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A few years ago I was touring an American Air Force base where they have housed nuclear missiles and B-52 bombers for many years. Along the way, the briefing officer told me something that made me very happy that the Cold War between us and the Soviet Union is history. Because it turns out that the Cold War almost got a whole lot hotter. My host told me about a couple of instances during the 1970s when our planes thought the U.S. was about to be under nuclear attack. In one case, the tracking seemed to prove that, so our pilots scrambled into their bombers, armed with nuclear weapons, and took off to retaliate against the Soviet Union. Obviously, that never happened, but the planes were actually in the air. The problem was in a little computer chip that had created an error in communications. It's pretty scary. There could have been bombs dropped, based on erroneous information.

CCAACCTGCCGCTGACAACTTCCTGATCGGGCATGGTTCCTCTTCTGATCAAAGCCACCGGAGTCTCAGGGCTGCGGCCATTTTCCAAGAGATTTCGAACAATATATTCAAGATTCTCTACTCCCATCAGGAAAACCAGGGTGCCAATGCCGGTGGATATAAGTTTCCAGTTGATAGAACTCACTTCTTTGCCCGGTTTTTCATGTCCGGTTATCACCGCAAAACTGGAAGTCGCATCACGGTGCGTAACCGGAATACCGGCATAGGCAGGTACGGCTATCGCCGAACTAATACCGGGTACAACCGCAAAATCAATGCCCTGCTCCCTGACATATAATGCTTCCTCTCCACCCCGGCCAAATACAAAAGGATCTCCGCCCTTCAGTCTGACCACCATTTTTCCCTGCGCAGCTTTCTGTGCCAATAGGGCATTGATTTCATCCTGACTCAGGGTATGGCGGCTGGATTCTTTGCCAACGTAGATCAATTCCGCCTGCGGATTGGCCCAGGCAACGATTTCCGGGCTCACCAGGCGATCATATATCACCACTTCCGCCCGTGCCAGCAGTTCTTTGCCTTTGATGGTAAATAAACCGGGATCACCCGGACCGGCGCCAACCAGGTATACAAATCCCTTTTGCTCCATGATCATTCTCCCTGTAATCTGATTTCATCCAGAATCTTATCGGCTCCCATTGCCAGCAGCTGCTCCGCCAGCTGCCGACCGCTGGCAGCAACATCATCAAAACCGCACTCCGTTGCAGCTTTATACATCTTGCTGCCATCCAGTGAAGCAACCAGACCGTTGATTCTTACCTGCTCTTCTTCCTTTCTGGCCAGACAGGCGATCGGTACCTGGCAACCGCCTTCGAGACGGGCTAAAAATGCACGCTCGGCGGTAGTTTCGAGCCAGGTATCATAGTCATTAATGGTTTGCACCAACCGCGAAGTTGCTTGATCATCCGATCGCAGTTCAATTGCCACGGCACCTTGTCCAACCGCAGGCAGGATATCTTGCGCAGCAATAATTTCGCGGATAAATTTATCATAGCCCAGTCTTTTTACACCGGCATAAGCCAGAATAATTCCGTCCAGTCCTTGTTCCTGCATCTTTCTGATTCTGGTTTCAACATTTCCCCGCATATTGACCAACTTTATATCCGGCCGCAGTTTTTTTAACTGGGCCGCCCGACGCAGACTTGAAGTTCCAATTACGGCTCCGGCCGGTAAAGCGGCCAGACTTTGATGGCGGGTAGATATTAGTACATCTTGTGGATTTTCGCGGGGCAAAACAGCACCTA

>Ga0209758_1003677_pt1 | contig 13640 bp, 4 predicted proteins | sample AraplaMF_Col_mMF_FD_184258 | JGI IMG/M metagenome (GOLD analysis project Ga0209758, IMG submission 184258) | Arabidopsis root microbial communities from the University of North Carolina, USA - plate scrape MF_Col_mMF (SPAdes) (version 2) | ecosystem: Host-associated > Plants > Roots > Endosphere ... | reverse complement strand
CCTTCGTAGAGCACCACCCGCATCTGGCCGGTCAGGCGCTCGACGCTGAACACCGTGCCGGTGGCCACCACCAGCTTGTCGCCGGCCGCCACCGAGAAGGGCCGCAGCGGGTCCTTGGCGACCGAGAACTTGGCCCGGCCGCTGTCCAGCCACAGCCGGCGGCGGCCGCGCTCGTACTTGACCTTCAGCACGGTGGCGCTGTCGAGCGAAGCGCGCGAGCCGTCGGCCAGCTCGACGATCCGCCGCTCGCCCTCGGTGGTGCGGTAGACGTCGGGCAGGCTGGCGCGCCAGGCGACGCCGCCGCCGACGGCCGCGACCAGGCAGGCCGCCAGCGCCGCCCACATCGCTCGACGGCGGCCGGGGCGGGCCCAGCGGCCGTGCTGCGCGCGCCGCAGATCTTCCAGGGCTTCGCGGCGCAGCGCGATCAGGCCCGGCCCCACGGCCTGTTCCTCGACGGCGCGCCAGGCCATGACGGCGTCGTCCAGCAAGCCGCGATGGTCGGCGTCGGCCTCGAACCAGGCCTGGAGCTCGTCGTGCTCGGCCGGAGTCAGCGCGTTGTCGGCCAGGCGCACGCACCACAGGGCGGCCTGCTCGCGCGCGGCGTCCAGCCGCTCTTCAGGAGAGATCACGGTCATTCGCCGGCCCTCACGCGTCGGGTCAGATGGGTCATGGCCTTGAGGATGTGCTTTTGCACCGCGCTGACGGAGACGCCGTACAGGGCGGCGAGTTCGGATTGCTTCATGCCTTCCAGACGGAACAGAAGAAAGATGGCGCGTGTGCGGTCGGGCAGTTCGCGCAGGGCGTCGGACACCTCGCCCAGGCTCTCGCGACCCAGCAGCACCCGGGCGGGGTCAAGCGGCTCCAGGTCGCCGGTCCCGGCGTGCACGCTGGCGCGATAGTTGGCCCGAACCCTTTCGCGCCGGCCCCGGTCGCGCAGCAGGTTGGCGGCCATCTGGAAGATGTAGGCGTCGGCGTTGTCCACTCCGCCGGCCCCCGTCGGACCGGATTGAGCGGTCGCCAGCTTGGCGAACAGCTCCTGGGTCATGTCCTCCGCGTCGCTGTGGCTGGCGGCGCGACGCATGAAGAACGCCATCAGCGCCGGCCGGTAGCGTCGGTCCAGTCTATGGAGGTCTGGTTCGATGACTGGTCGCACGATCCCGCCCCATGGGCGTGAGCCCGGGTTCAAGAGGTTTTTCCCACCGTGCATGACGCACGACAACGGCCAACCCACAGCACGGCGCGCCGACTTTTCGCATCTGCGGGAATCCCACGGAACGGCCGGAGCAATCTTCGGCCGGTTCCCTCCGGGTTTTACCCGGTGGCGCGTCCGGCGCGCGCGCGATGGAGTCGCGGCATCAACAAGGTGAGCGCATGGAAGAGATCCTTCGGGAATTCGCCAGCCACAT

You think you've had a bad day recently. Let me tell you about a bad day. It's the summer of '97, you're a cosmonaut on Russia's space station Mir. While you've been there you've already had to battle a fire on board. Then a supply ship runs into you in a docking procedure and you lose 40 percent of your power. You've already had your fill of bad days for one mission. But then, one day the central computer on the space station suddenly shuts down and suddenly you are tumbling through space in what reporters call "chaotic flight." As you know, I'm not making any of this up! The day that computer failed, it threw those cosmonauts into a particularly dangerous situation. That space station is solar-powered and all of a sudden, as one reporter put it, it lost its orientation to the sun. Which means you don't have the power to meet the demands of your flight and worst case your life is in jeopardy. Why? All because, as CBS News said, Mir turned it back on the sun.